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Thirteen Specimens / Jeffrey Thomas

ththirteenspec.jpgDelirium Books / July 2008
Reviewed by: JG Faherty

Jeffrey Thomas is one of those writers who was new to me when I picked up his collection of short stories. Right away, the title caught my attention: Thirteen Specimens. A cool title. One that had me anticipating stories of the strange, oddities and freaks perhaps. Or, as the back cover says, ‘...a collection of bizarre and disturbing short stories, poems, and odd bits and pieces found preserved in dusty jars of formaldehyde in a sealed-off room in the condemned museum of the mind of author Jeffrey Thomas.’

Well, in reading this book, I got more strangeness than I bargained for.

Thirteen Specimens includes short stories, novellas, and poems. Thomas handles all of these forms well, although he is strongest, I feel, with the short stories, and weakest with the poetry. He writes with a fluid, natural style that is at once literate but not pretentious; complex but still easy to read.

Unfortunately, the stories themselves didn’t, for me, compare to Thomas’s talents as a writer.

The tales in Thirteen Specimens all fall into a broad category of sci-fi/horror; demons and monsters strut happily alongside aliens, Hindu goddesses, murderers, and alternate realities. This isn’t a problem - God knows people have argued for years about whether films like Alien or Pitch Black are horror or sci-fi, when the truth is they’re both. It’s actually a nice departure from the regular, horror-at-home stories we usually see.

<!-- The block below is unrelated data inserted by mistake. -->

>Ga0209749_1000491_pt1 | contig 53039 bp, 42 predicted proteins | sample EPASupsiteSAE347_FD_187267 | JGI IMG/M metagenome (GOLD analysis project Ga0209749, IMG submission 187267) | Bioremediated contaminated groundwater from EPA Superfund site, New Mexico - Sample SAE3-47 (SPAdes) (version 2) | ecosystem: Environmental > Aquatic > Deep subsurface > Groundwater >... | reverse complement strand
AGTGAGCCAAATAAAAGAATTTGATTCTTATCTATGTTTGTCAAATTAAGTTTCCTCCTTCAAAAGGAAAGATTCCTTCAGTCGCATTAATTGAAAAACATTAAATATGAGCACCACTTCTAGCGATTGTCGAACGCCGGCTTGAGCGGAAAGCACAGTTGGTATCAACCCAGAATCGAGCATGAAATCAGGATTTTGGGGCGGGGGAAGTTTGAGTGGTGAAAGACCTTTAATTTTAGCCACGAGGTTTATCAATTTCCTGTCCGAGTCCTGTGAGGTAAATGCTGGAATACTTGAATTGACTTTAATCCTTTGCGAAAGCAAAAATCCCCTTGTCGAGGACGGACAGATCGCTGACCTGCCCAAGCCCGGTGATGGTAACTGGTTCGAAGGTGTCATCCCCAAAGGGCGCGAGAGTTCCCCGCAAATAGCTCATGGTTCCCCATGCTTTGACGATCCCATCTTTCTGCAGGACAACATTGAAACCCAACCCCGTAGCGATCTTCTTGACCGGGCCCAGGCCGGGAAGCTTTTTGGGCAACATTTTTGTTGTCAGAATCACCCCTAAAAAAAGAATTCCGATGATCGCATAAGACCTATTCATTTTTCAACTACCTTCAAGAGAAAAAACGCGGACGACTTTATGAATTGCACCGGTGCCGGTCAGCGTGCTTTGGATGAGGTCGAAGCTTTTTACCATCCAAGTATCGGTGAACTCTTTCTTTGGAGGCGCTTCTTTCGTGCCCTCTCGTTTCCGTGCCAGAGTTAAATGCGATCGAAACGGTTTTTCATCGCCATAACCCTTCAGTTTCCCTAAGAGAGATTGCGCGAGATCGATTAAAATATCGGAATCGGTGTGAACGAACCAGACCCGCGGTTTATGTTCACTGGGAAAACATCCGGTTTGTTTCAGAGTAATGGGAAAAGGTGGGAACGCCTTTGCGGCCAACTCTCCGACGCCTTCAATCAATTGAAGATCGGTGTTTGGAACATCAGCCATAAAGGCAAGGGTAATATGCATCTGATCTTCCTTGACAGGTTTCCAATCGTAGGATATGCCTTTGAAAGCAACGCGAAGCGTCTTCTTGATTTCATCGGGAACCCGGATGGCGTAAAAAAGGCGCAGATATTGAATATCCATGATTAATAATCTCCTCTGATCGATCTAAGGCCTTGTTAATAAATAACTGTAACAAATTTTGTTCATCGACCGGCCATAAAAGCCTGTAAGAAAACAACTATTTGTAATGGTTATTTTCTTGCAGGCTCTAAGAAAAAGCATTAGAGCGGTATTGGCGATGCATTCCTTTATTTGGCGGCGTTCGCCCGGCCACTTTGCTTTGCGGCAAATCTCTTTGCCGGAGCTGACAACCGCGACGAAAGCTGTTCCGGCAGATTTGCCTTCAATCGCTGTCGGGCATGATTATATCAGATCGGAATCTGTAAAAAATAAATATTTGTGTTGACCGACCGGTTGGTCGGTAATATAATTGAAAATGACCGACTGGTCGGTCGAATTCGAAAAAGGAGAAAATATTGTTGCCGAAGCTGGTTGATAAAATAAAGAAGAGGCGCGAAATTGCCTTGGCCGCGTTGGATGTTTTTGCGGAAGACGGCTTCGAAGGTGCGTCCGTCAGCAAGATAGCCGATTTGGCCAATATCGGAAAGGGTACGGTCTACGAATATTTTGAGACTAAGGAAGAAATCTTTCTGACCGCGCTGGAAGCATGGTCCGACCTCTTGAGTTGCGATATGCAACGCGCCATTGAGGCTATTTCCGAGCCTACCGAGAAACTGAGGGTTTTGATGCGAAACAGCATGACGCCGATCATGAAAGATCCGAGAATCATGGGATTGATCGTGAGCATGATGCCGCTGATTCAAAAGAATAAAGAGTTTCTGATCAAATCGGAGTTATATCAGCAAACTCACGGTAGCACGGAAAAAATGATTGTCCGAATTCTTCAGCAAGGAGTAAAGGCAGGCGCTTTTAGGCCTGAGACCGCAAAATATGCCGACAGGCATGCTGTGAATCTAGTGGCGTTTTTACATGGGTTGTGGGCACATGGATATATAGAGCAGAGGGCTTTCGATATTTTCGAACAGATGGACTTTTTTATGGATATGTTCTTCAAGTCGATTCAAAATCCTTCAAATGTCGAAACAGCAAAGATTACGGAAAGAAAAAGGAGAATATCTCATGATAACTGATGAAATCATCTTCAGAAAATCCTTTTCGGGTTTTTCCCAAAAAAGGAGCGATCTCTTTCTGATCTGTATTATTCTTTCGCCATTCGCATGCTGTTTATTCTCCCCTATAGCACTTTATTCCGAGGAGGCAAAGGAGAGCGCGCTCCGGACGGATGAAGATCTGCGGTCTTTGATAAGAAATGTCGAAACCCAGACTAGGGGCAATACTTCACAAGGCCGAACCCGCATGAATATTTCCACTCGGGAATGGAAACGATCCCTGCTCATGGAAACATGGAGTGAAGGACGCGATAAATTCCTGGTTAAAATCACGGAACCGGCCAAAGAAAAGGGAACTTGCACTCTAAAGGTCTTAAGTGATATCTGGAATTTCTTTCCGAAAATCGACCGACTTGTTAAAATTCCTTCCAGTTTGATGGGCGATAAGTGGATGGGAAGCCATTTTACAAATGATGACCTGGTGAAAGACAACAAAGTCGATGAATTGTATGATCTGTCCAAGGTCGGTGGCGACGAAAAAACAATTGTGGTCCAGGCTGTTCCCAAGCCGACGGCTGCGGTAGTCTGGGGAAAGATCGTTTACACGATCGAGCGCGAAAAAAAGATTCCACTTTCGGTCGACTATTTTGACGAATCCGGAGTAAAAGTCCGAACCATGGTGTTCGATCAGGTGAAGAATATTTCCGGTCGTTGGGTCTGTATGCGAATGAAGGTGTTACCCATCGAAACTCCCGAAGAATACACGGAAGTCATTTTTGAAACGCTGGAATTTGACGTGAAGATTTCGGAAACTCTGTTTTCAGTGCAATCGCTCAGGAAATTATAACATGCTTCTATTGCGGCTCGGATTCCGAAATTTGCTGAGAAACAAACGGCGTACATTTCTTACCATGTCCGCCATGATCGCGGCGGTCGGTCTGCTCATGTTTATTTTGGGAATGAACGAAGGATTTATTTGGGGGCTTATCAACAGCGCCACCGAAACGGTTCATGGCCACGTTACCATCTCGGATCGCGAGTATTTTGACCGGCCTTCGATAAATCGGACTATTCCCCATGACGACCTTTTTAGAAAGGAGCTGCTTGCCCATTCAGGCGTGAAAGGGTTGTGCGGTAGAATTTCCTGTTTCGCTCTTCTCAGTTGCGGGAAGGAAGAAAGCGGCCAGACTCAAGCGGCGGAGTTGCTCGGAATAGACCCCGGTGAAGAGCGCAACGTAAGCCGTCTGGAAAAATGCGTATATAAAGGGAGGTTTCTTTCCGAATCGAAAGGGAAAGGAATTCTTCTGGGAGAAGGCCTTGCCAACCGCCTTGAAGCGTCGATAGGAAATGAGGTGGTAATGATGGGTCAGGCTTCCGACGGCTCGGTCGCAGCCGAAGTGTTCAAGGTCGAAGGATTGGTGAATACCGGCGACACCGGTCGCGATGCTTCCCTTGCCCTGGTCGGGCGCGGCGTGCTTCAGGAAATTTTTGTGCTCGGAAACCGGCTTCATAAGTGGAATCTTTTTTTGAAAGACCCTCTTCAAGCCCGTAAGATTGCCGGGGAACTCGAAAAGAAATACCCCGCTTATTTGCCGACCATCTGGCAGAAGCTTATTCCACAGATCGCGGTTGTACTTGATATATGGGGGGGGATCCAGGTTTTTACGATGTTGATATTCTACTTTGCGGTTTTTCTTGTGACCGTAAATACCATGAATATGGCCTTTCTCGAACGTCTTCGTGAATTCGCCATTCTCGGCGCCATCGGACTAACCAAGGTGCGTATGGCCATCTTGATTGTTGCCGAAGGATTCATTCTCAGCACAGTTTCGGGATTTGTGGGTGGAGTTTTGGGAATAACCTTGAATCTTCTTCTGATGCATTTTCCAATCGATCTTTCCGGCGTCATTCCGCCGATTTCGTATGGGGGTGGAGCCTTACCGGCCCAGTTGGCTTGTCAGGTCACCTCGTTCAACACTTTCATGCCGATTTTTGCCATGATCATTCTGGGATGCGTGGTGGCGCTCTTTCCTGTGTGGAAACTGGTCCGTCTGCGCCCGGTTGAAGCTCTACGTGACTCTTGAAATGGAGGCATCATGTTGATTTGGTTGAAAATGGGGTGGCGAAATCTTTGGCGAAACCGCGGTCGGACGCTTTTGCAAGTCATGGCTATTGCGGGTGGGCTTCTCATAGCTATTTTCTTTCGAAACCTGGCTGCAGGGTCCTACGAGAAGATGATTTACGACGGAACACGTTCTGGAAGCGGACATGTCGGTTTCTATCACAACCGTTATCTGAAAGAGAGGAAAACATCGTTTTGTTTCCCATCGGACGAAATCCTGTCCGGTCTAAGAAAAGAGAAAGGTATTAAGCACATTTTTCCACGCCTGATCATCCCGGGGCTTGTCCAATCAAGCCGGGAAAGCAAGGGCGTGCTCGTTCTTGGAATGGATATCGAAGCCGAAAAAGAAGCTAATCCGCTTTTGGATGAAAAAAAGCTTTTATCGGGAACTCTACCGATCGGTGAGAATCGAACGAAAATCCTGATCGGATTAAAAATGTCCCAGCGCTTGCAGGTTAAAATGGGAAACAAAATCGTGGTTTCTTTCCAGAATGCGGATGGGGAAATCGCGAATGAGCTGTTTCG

No, the problems I found were of two kinds: sometimes the weirdness grew so weird that the story no longer made sense, and sometimes the endings just weren’t there, as if the entire purpose of the story was just to create something weird.

Reading this book was like taking a hit of low-grade acid; everything felt off-kilter, out of step. And it may be that a lot of readers will enjoy this feeling, but I’m not one of them.

Let’s take a look at some of the stories.

The first story in the book, “These Are The Exhibits,” gets off to a great start. A woman is visiting a museum filled with weird animals that don’t exist in our world, but do in Thomas’s alternate Earth. Giant bugs, cannibal oysters, mythical gazelles. While there, she gets a private tour from a museum guide, who tells here the sordid stories behind each exhibit, all of which have to do with the man who supposedly founded the museum and his dead wife. It’s only after the tour is over that she finds out from someone else that the guide had inserted himself and his own into stories taking place hundreds of years in the past, and that the museum owner’s wife never existed. And, that the museum has no guides.

What was Thomas going for here? I don’t know, but after reading this story, I found myself saying, “Huh? That’s it? What’s the point?” 14 pages of great story ruined in 1 paragraph.

And it doesn’t stop there.